In fact, if I got a dollar for every time that question was asked, I would be able to pay for graduate school easy peasy. Sadly, I don't charge for questions so that is an untapped opportunity...
I will start by saying this: the whale shark is not a mammal, but a very, very, very massive fish. I'm talking about the largest confirmed individual was 12.65 m long (41.50 ft) and weighed in at more than 21.5 metric tons (47,000 lbs) and there are other reports of even larger specimens. They get big (you can see the a snorkeler in the picture on the left, above the dorsal fin, and how small this average-sized person is).
But, you don't have to worry about this fish chasing after you for a quick snack. They are rather slow, and are the third filter-feeder featured at Sarasota Fins. It is the sole member of the genus Rhincodon and the family, Rhincodontidae.
Generally a solitary animal, there are seasonal feeding aggregations in several parts of the world:
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In March 2009, marine scientists in the Philippines stumbled upon what is believed to be the smallest whale shark ever seen. It was only 38 cm (15 in) and was tied to a stake in Pilar; the scientists released it into the wild. Because of this discovery, many believe this area is a pupping ground, as young whale sharks and pregnant females have been seen in the waters of Saint Helena in the South Atlantic Ocean.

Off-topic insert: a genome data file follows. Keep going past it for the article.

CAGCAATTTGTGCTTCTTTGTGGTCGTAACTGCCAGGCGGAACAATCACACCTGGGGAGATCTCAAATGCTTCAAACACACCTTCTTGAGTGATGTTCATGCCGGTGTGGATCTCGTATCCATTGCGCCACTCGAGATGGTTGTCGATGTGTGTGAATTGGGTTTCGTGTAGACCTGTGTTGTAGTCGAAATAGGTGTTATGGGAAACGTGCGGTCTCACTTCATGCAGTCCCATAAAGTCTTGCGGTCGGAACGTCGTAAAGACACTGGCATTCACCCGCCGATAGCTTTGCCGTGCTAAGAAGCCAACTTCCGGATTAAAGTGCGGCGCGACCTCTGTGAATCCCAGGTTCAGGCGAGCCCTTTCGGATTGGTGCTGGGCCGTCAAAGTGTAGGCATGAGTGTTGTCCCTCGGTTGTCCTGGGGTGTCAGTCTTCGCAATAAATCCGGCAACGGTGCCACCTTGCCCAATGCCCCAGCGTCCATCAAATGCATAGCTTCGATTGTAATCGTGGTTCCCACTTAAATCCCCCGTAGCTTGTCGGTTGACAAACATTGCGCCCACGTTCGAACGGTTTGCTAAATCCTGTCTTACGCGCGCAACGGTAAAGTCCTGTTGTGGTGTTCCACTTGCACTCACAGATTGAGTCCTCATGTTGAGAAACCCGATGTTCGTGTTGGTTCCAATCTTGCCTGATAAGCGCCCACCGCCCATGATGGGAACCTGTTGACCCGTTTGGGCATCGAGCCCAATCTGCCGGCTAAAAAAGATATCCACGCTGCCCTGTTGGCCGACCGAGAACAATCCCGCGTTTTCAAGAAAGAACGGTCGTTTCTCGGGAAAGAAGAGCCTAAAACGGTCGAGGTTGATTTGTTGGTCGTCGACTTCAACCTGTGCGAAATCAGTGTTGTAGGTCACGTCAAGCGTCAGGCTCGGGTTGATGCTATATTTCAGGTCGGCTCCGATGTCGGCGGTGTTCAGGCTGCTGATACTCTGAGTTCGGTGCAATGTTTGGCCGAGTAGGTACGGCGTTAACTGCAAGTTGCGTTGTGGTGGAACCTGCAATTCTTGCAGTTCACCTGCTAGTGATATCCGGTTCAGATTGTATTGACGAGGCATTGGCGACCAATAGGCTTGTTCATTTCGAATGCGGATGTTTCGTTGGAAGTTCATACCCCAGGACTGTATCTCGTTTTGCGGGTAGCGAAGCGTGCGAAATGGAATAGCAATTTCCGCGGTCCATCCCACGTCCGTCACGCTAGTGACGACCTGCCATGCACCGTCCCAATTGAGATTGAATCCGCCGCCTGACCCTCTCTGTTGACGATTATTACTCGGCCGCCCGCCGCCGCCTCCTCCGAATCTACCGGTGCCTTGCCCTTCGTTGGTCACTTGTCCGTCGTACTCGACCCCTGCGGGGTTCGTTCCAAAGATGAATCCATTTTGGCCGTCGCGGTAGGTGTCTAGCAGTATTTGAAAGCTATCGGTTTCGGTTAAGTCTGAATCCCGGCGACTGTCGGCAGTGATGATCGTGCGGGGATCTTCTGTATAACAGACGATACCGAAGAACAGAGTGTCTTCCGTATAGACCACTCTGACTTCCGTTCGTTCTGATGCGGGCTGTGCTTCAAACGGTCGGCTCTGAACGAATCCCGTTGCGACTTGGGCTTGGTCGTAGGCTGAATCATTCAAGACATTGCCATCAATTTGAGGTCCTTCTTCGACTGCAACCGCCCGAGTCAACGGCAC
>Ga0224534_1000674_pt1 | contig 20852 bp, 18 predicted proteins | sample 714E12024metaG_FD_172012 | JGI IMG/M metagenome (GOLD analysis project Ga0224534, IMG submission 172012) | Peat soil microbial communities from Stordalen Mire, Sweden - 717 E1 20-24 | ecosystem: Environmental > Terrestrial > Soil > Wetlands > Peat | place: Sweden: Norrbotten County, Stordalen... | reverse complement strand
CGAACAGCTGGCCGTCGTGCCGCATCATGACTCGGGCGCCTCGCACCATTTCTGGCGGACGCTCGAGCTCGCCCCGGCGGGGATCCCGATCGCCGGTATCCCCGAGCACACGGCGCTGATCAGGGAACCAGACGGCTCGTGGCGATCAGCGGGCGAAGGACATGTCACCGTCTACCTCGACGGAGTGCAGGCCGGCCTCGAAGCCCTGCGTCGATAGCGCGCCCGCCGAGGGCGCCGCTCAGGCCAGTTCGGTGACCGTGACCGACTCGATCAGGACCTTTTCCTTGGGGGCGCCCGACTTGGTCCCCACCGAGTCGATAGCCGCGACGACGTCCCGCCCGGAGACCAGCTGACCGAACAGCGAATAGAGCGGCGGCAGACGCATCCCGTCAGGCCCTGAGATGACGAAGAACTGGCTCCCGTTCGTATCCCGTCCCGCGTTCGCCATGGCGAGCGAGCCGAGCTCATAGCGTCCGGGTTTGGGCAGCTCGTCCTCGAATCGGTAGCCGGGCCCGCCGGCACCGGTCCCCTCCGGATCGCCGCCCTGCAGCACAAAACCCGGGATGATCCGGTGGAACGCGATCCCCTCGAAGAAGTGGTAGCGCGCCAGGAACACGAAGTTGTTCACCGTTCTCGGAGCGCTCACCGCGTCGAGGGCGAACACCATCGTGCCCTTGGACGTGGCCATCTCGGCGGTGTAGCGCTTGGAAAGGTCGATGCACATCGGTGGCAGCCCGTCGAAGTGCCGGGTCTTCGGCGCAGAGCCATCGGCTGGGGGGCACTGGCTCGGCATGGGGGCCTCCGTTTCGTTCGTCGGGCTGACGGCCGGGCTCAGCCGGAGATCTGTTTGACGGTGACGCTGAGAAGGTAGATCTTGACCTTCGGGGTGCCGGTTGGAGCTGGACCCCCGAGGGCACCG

Speaking of juveniles, there has never been observed mating or pupping in whale sharks. A pregnant female was caught in July 1996, and she indicated that these sharks are ovoviviparous. These animals do not get sexually mature until around age 30, with their life span being estimated to being at least 100 years old.
"How does one tell the age of a shark?"
People can determine the age by counting the growth rings of its vertebrae (the backbones).
Due to their large size, these animals are currently big money for the shark fin black market. Their fins can reach up to $1 million each, and that's a handsome paycheck people are willing to kill for. They have been increasingly targeted, as such, even though they are considered "Vulnerable" by the IUCN. It is also listed under the CMS Memorandum of Understanding on the Conservation of Migratory Sharks. In 1998, the Philippines banned all fishing, selling, importing, and exporting of whale sharks for commercial purposes, followed by India in May 2001, and Taiwan in May 2007. Even with all this in place, they are still sought out in Asia, such as Taiwan and the Philippines, as many local fishermen are not aware of these protections... and if they are aware, they don't care.